If you are a developer, and you work with databases, chances are that at some point in your career you will encounter the animal known as the Production DBA. This creature exists solely to slow down your important work with needless questions, standards, rules, and regulation. S/he is often stubborn, rude, and highly opinionated. However, like it or not, you have to deal with them if you want to get your work deployed.
I can speak from both sides of the equation here. I began my career working with SQL Server as a DBA, and believe me, we ruled by fear and intimidation. This ruthless nature was born of the benevolent desire to keep our systems healthy and operating smoothly, so that our customers could use our services without interruption. If we came off as stand-offish or unwilling to compromise, it was because our methods and rules had been battle hardened and tested, and we were very comfortable operating within them.
More recently in my career I've come from the perspective of a database developer. I have work I need to get done, and some times those (seemingly reasonable at the time) standards are a real pain to work through. There are also times when I think that I've found a better way than what is allowed, and so I would like to bring this option to the table for consideration.
Because I've come from both directions, I have developed a good sense for the right and wrong ways to go about these delicate conversations. If done in the proper style, you'll find that the discussions occur in a more civil fashion, and you'll likely get your desired result more often. Over time you may even build up a good rapport with your DBA, to the point where they even let you slip things through without jumping through all the hoops (believe me, as a DBA I definitely let the nice people get away with more than the not so nice ones).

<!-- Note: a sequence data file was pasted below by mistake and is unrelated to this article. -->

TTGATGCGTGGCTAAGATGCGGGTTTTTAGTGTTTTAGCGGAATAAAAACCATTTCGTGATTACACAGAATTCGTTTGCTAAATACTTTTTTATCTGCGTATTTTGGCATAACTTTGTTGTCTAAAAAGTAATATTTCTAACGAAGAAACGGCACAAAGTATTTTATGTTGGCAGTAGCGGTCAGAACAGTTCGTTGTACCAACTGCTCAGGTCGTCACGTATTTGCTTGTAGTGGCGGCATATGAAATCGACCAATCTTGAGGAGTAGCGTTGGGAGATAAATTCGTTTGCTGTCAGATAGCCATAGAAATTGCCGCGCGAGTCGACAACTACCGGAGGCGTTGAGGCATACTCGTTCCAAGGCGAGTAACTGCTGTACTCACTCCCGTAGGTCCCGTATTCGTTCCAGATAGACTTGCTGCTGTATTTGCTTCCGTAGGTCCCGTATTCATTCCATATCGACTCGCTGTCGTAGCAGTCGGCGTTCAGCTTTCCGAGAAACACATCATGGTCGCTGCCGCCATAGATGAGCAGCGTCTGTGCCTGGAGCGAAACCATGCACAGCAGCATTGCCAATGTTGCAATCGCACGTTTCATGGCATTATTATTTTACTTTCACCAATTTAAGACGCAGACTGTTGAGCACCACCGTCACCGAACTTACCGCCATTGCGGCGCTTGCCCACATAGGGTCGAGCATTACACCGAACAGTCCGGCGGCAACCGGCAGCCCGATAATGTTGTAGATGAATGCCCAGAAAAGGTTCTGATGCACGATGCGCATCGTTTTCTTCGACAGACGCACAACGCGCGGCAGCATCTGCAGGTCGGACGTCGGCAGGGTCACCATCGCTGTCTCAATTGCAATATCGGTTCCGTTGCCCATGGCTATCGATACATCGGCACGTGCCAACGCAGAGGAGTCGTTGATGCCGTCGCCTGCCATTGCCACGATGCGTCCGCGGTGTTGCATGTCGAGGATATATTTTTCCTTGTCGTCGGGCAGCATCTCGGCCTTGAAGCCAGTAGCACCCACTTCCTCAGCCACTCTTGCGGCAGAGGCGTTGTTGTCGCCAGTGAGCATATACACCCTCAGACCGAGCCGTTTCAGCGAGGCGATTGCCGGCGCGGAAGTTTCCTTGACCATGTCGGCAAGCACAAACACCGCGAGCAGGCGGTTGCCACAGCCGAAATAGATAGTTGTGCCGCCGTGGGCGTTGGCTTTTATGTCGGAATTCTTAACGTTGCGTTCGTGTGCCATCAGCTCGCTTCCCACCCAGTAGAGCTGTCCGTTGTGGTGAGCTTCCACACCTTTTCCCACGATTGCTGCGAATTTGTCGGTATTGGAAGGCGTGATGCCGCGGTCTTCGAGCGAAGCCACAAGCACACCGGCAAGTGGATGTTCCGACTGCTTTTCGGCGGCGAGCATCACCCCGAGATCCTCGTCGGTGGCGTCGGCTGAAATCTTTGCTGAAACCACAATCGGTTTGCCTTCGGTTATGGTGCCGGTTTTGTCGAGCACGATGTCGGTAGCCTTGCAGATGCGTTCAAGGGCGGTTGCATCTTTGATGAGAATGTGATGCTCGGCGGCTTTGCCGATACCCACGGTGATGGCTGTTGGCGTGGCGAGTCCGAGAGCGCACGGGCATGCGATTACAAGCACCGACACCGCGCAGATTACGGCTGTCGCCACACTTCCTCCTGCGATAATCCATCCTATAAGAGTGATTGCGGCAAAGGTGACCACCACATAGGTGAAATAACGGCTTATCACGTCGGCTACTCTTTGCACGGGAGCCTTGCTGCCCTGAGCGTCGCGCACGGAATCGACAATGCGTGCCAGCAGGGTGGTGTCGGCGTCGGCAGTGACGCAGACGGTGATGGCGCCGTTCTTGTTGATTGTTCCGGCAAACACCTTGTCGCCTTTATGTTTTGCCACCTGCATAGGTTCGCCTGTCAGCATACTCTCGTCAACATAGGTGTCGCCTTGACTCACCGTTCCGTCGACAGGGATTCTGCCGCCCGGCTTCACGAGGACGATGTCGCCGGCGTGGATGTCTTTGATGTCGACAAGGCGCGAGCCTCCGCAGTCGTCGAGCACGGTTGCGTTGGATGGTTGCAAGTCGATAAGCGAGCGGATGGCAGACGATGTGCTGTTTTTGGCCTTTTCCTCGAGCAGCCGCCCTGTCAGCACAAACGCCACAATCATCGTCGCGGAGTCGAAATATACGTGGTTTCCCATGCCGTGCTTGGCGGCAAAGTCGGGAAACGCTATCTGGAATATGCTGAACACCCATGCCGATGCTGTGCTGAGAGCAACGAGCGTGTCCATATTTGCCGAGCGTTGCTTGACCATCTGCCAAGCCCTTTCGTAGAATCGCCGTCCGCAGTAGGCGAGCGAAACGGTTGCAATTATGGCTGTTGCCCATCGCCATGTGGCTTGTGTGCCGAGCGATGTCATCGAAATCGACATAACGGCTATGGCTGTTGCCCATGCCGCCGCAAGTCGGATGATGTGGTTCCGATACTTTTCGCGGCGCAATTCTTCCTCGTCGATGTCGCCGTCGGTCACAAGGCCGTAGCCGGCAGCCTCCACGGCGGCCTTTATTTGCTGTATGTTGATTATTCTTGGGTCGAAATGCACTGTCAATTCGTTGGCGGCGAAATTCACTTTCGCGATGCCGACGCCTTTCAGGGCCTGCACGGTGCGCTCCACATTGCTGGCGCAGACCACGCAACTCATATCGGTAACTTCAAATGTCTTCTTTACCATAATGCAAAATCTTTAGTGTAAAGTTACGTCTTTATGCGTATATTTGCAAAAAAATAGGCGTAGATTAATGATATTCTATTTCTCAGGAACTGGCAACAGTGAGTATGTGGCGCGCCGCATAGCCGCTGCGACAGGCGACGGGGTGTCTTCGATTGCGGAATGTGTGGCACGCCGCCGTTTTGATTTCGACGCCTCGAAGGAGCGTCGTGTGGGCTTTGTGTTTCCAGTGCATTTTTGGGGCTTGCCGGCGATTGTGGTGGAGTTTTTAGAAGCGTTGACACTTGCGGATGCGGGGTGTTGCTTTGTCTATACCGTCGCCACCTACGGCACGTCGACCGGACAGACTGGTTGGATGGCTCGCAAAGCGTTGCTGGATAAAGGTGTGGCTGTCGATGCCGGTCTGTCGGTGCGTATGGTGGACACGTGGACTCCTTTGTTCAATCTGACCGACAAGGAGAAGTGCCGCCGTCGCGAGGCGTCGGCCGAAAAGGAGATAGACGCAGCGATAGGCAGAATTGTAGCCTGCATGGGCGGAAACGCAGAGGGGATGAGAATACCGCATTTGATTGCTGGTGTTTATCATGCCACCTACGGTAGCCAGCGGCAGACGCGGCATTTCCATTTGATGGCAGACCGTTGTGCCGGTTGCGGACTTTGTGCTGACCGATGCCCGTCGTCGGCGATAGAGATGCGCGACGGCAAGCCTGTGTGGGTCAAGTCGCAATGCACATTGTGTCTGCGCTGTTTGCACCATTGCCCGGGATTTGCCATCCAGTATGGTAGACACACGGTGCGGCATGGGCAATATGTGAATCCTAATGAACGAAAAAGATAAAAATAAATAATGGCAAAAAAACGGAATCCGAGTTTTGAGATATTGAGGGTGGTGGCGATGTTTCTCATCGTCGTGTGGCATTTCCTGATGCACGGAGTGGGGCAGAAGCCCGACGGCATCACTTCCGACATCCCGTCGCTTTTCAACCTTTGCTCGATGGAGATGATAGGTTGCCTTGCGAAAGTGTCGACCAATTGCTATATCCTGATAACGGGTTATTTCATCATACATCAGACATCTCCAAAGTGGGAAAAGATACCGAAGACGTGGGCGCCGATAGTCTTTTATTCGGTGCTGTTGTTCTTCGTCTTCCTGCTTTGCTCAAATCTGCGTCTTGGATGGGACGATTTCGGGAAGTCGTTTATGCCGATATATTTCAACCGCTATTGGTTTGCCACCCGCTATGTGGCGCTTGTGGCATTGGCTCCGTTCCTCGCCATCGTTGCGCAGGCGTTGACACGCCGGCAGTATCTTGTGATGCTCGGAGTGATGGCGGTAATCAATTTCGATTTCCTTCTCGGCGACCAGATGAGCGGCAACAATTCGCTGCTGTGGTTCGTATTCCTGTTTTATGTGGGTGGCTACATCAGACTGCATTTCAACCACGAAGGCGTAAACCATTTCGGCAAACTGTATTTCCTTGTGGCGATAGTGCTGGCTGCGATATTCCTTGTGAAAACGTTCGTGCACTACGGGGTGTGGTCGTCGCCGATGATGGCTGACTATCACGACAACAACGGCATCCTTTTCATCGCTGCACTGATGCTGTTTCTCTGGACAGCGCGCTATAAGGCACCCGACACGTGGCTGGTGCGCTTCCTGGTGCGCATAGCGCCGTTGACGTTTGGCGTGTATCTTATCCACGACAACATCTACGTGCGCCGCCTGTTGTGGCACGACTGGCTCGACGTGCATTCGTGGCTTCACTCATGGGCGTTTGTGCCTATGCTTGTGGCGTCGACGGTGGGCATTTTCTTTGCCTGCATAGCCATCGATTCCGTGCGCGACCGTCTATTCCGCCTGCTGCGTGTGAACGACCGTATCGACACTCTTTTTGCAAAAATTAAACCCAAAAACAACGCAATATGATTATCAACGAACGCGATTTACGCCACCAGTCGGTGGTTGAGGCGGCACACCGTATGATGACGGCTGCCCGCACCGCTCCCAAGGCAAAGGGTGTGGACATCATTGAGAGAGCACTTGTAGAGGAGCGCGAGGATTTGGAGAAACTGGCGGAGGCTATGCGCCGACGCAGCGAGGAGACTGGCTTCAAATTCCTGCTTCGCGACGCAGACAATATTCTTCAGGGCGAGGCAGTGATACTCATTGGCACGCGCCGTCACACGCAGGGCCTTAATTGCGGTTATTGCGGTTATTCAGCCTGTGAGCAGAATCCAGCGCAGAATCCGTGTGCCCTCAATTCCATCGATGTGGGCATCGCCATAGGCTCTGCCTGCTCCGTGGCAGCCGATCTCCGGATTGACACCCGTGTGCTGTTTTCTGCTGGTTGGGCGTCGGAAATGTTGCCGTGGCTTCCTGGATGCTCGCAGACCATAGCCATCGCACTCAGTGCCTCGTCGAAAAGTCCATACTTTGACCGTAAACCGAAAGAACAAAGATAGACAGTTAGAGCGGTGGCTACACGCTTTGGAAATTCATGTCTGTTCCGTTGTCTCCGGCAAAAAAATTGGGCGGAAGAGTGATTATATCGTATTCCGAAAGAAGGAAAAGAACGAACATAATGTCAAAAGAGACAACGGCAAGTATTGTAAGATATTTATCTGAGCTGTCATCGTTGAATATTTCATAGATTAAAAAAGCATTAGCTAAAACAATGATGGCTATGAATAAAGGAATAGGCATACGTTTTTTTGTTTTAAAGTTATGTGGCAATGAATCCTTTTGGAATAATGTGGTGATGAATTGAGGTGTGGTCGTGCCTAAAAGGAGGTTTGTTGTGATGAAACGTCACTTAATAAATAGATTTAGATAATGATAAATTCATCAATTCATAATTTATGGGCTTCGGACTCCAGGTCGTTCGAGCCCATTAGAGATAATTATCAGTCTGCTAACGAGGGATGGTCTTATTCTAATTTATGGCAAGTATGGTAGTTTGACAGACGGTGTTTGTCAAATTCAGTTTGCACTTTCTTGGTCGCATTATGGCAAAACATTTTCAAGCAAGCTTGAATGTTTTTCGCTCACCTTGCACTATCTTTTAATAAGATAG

Without further ado, here are the five rules for successful conversations with DBAs:
Rule number one: Back up your arguments with data
When you go to your (not-so) friendly neighborhood DBA, and you are going to ask them to allow you to do something in a different way than what they usually allow, come prepared to defend your case with strong, quantitative evidence.
Example: a developer wanted to use an index on a computed column in place of an existing rule we had around using a BETWEEN statement when comparing date-times (that's a whole interesting discussion of itself, but I digress). When s/he sent this request along, all they included was a vague statement about "in [their] experience" computed columns performed better, along with an example using around ten thousand rows. The main argument they pointed to was that the estimated cost of the plan for the computed column was much lower.
Needless to say we shot that one down quickly, requesting more useful data such as STATISTICS IO and CPU ticks. In the end the data did not support their solution, and we could have avoided a lot of back-and-forth chatter if they had come with more useful numbers (or better yet, if they had asked us which specific metrics we would want).
Rule number two: Don't include the world in your communications
Several times as a DBA I received e-mails from developers complaining about how our rules were too strong, or insisting we were wrong in one or more of our assertions. Now, most DBAs have very little tolerance for whining, and don't like to be told "you're wrong" in general (yes, I know, we should have thicker skins, but we don't), so those messages got me annoyed as soon as I started reading them. But what really got me mad was when these developers would include half of upper management, including my boss, in their communications.
Understand this: DBAs, especially the good ones, are very prideful folks. Challenging them openly and in public is liable to be met with an equally hostile response lobbed back at you. At best you've now angered the very person you need on your side; at the worst, your argument will get mercilessly picked apart and you will end up looking like an idiot (and I do mean mercilessly - the DBA is a vicious animal when attacked).
Instead, let me offer you this advice taken from one of those management classes I got put through when I worked in retail: compliment in public, but criticize in private. If you are going to argue that something a DBA said or a rule they implemented is wrong, do yourself a favor and do it quietly and in a one-on-one communication. And please, don't insult them or use belittling language.